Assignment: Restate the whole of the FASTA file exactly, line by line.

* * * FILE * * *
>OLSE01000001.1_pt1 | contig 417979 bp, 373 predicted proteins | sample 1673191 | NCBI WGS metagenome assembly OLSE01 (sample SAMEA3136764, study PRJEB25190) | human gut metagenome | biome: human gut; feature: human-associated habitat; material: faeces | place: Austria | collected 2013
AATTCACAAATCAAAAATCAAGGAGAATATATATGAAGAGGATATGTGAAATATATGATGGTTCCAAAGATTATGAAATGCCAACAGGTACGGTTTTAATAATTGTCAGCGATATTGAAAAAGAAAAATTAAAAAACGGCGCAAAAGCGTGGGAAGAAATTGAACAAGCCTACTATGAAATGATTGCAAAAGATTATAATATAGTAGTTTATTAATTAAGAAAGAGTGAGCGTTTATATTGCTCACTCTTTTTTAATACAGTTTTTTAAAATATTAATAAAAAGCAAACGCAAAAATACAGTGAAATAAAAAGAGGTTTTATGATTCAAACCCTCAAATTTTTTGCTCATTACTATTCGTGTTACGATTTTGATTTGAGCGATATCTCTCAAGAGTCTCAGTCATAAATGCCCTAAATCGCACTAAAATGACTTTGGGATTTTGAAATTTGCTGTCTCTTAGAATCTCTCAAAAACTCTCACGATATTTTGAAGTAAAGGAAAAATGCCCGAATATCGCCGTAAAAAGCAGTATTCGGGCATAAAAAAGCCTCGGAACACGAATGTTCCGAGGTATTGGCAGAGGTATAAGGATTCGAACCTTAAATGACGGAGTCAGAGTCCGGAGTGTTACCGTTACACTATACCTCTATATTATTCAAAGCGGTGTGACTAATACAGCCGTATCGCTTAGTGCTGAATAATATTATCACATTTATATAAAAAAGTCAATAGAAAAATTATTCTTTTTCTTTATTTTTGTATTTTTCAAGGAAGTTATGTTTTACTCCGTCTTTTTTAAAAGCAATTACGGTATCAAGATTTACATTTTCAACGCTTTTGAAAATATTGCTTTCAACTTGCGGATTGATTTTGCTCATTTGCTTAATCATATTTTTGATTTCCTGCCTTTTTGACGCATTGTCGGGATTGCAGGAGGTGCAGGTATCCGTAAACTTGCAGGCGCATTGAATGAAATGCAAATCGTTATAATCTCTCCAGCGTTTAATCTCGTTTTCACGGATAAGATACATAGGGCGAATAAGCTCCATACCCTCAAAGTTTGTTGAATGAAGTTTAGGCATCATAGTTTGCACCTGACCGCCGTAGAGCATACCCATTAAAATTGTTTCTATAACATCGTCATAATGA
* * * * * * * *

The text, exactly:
>OLSE01000001.1_pt1 | contig 417979 bp, 373 predicted proteins | sample 1673191 | NCBI WGS metagenome assembly OLSE01 (sample SAMEA3136764, study PRJEB25190) | human gut metagenome | biome: human gut; feature: human-associated habitat; material: faeces | place: Austria | collected 2013
AATTCACAAATCAAAAATCAAGGAGAATATATATGAAGAGGATATGTGAAATATATGATGGTTCCAAAGATTATGAAATGCCAACAGGTACGGTTTTAATAATTGTCAGCGATATTGAAAAAGAAAAATTAAAAAACGGCGCAAAAGCGTGGGAAGAAATTGAACAAGCCTACTATGAAATGATTGCAAAAGATTATAATATAGTAGTTTATTAATTAAGAAAGAGTGAGCGTTTATATTGCTCACTCTTTTTTAATACAGTTTTTTAAAATATTAATAAAAAGCAAACGCAAAAATACAGTGAAATAAAAAGAGGTTTTATGATTCAAACCCTCAAATTTTTTGCTCATTACTATTCGTGTTACGATTTTGATTTGAGCGATATCTCTCAAGAGTCTCAGTCATAAATGCCCTAAATCGCACTAAAATGACTTTGGGATTTTGAAATTTGCTGTCTCTTAGAATCTCTCAAAAACTCTCACGATATTTTGAAGTAAAGGAAAAATGCCCGAATATCGCCGTAAAAAGCAGTATTCGGGCATAAAAAAGCCTCGGAACACGAATGTTCCGAGGTATTGGCAGAGGTATAAGGATTCGAACCTTAAATGACGGAGTCAGAGTCCGGAGTGTTACCGTTACACTATACCTCTATATTATTCAAAGCGGTGTGACTAATACAGCCGTATCGCTTAGTGCTGAATAATATTATCACATTTATATAAAAAAGTCAATAGAAAAATTATTCTTTTTCTTTATTTTTGTATTTTTCAAGGAAGTTATGTTTTACTCCGTCTTTTTTAAAAGCAATTACGGTATCAAGATTTACATTTTCAACGCTTTTGAAAATATTGCTTTCAACTTGCGGATTGATTTTGCTCATTTGCTTAATCATATTTTTGATTTCCTGCCTTTTTGACGCATTGTCGGGATTGCAGGAGGTGCAGGTATCCGTAAACTTGCAGGCGCATTGAATGAAATGCAAATCGTTATAATCTCTCCAGCGTTTAATCTCGTTTTCACGGATAAGATACATAGGGCGAATAAGCTCCATACCCTCAAAGTTTGTTGAATGAAGTTTAGGCATCATAGTTTGCACCTGACCGCCGTAGAGCATACCCATTAAAATTGTTTCTATAACATCGTCATAATGA